Little Endian to Big Endian

Discussion in 'C++' started by invincible, Jun 14, 2005.

  1. invincible

    invincible Guest

    hi I wanted to convert Little Endian to big endian for 2 byte value

    for example

    if hex value of aValue = 0102
    required valu e = 0201

    This can be done

    bValue = ( (aValue << 8) | (aValue << 8))

    But how about if value is bValue = F26B
    I am getting FFF2 instead of 6BF2

    Thanks for help
    invincible, Jun 14, 2005
    #1
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  2. invincible

    Jack Klein Guest

    On Tue, 14 Jun 2005 09:46:35 +0530, "invincible"
    <> wrote in comp.lang.c++:

    First, if you are going to post the same question in multiple
    newsgroups, you should cross-post it, not post it separately to each
    group.

    > hi I wanted to convert Little Endian to big endian for 2 byte value


    Two bytes equals 32 bits on one platform I work on, and 64 bits on
    another that I haven't used for a few years. Do you mean a 16-bit
    value?

    > for example
    >
    > if hex value of aValue = 0102
    > required valu e = 0201
    >
    > This can be done


    Yes, it can.

    > bValue = ( (aValue << 8) | (aValue << 8))


    But not like that!

    > But how about if value is bValue = F26B
    > I am getting FFF2 instead of 6BF2
    >
    > Thanks for help


    Bit-shift and logical operators should not be used on signed integer
    types unless you know exactly what you are doing, and even then only
    rarely.

    Used unsigned types.

    #include <stdio.h>

    unsigned int swap_octets(unsigned int aval)
    {
    return ((aval << 8) | (aval >> 8)) & 0xffff;
    }

    int main()
    {
    unsigned short aval;
    unsigned short bval;

    aval = 0x0201;
    bval = (aval << 8) | (aval << 8);

    printf("Your method, %04X produces %04X\n", aval, bval);

    printf("%04X reverses to %04X\n", aval, swap_octets(aval));

    aval = 0xF26B;
    printf("%04X reverses to %04X\n", aval, swap_octets(aval));

    return 0;
    }

    --
    Jack Klein
    Home: http://JK-Technology.Com
    FAQs for
    comp.lang.c http://www.eskimo.com/~scs/C-faq/top.html
    comp.lang.c++ http://www.parashift.com/c -faq-lite/
    alt.comp.lang.learn.c-c++
    http://www.contrib.andrew.cmu.edu/~ajo/docs/FAQ-acllc.html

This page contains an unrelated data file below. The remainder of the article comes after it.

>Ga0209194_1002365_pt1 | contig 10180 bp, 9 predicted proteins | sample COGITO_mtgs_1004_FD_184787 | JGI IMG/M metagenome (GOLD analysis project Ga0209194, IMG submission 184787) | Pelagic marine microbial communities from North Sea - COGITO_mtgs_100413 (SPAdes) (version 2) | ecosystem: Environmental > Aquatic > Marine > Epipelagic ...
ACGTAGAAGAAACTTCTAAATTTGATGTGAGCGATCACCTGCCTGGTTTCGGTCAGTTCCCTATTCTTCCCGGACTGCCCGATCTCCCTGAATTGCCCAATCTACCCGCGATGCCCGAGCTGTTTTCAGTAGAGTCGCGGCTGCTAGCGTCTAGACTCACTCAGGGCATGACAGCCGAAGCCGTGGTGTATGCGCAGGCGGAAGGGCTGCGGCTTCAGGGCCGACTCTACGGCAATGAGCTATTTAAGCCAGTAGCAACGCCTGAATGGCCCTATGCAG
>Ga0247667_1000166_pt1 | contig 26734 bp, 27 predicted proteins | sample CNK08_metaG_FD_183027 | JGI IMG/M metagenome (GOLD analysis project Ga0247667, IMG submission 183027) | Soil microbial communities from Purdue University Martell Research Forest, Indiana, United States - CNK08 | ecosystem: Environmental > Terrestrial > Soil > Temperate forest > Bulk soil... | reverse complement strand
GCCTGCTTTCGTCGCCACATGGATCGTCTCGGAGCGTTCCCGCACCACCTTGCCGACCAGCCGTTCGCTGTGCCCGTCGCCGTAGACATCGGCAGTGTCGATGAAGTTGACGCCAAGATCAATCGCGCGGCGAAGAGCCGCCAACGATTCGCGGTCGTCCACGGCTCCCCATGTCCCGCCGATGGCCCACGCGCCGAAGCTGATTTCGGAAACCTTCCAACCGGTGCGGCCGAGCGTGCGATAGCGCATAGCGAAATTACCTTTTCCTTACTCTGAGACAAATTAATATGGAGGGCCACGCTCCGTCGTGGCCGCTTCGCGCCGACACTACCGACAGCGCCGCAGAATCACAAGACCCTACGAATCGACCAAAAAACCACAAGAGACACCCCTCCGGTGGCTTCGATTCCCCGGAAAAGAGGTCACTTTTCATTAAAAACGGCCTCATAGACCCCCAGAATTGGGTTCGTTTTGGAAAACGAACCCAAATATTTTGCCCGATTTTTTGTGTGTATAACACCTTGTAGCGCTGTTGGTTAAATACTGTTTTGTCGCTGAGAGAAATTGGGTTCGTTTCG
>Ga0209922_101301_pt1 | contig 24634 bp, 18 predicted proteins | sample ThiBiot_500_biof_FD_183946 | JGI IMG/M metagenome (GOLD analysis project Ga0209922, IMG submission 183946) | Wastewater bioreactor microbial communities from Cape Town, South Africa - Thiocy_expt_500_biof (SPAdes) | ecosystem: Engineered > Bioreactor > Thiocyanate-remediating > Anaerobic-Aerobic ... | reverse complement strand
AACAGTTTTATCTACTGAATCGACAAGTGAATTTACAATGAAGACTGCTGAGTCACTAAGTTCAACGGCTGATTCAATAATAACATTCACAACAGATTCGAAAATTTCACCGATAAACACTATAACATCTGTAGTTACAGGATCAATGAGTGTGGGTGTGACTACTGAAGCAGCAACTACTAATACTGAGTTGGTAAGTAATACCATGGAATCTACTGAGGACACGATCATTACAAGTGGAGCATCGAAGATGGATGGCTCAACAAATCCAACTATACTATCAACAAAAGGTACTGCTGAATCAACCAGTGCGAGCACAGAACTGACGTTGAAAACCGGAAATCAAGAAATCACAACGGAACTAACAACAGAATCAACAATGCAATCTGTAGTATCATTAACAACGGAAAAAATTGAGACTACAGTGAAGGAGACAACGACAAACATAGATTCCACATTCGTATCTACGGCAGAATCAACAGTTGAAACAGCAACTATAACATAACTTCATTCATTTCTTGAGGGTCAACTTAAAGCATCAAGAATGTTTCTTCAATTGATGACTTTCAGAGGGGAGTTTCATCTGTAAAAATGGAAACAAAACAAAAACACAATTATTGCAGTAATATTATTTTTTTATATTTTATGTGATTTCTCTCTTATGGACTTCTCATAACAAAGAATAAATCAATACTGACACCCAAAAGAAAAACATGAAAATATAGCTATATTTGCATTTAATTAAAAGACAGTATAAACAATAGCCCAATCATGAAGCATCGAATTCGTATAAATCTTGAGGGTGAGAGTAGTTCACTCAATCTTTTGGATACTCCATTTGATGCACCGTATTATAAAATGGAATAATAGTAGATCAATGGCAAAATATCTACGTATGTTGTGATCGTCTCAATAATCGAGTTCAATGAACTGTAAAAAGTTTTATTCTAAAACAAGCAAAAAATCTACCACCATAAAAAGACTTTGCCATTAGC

Jack Klein, Jun 14, 2005
    #2
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  3. invincible wrote:
    > hi I wanted to convert Little Endian to big endian for 2 byte value
    >
    > for example
    >
    > if hex value of aValue = 0102
    > required valu e = 0201
    >
    > This can be done
    >
    > bValue = ( (aValue << 8) | (aValue << 8))


    If aValue is signed, you need to remove the sign extension.

    bValue = ( (aValue << 8) | ( 0xff & (aValue >> 8) ))

    >
    > But how about if value is bValue = F26B
    > I am getting FFF2 instead of 6BF2
    >
    > Thanks for help
    >
    >
    >
    Gianni Mariani, Jun 14, 2005
    #3
  4. "tuvok" <> wrote in message
    news:d8lp4h$aoc$03$-online.com...
    > "invincible" wrote
    > > hi I wanted to convert Little Endian to big endian for 2 byte value
    > >
    > > for example
    > >
    > > if hex value of aValue = 0102
    > > required valu e = 0201
    > >
    > > This can be done
    > >
    > > bValue = ( (aValue << 8) | (aValue << 8))
    > >
    > > But how about if value is bValue = F26B
    > > I am getting FFF2 instead of 6BF2

    >
    > Try this:
    > bValue = (aValue << 8) | (aValue >> 8);


    Hmmm... I think that would work if you make aValue and
    bValue unsigned. But if they're signed, that right shift
    is going to pour-in a bunch of 1s if the msb of aValue
    is a 1.

    example:

    #include <iostream>
    int main(void)
    {
    register signed int Blat = 0x80000000;
    Blat = Blat >> 21;
    std::cout << std::hex << Blat << std::endl;
    return 0;
    }

    Do you expect that to print 400?
    No, it prints fffffc00.

    BUT, if you make it unsigned:

    #include <iostream>
    int main(void)
    {
    register unsigned int Blat = 0x80000000;
    Blat = Blat >> 21;
    std::cout << std::hex << Blat << std::endl;
    return 0;
    }

    then it prints 400 as expected.


    --
    Cheers,
    Robbie Hatley
    Tustin, CA, USA
    email: lonewolfintj at pacbell dot net
    web: home dot pacbell dot net slant earnur slant



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    Robbie Hatley, Jun 14, 2005
    #4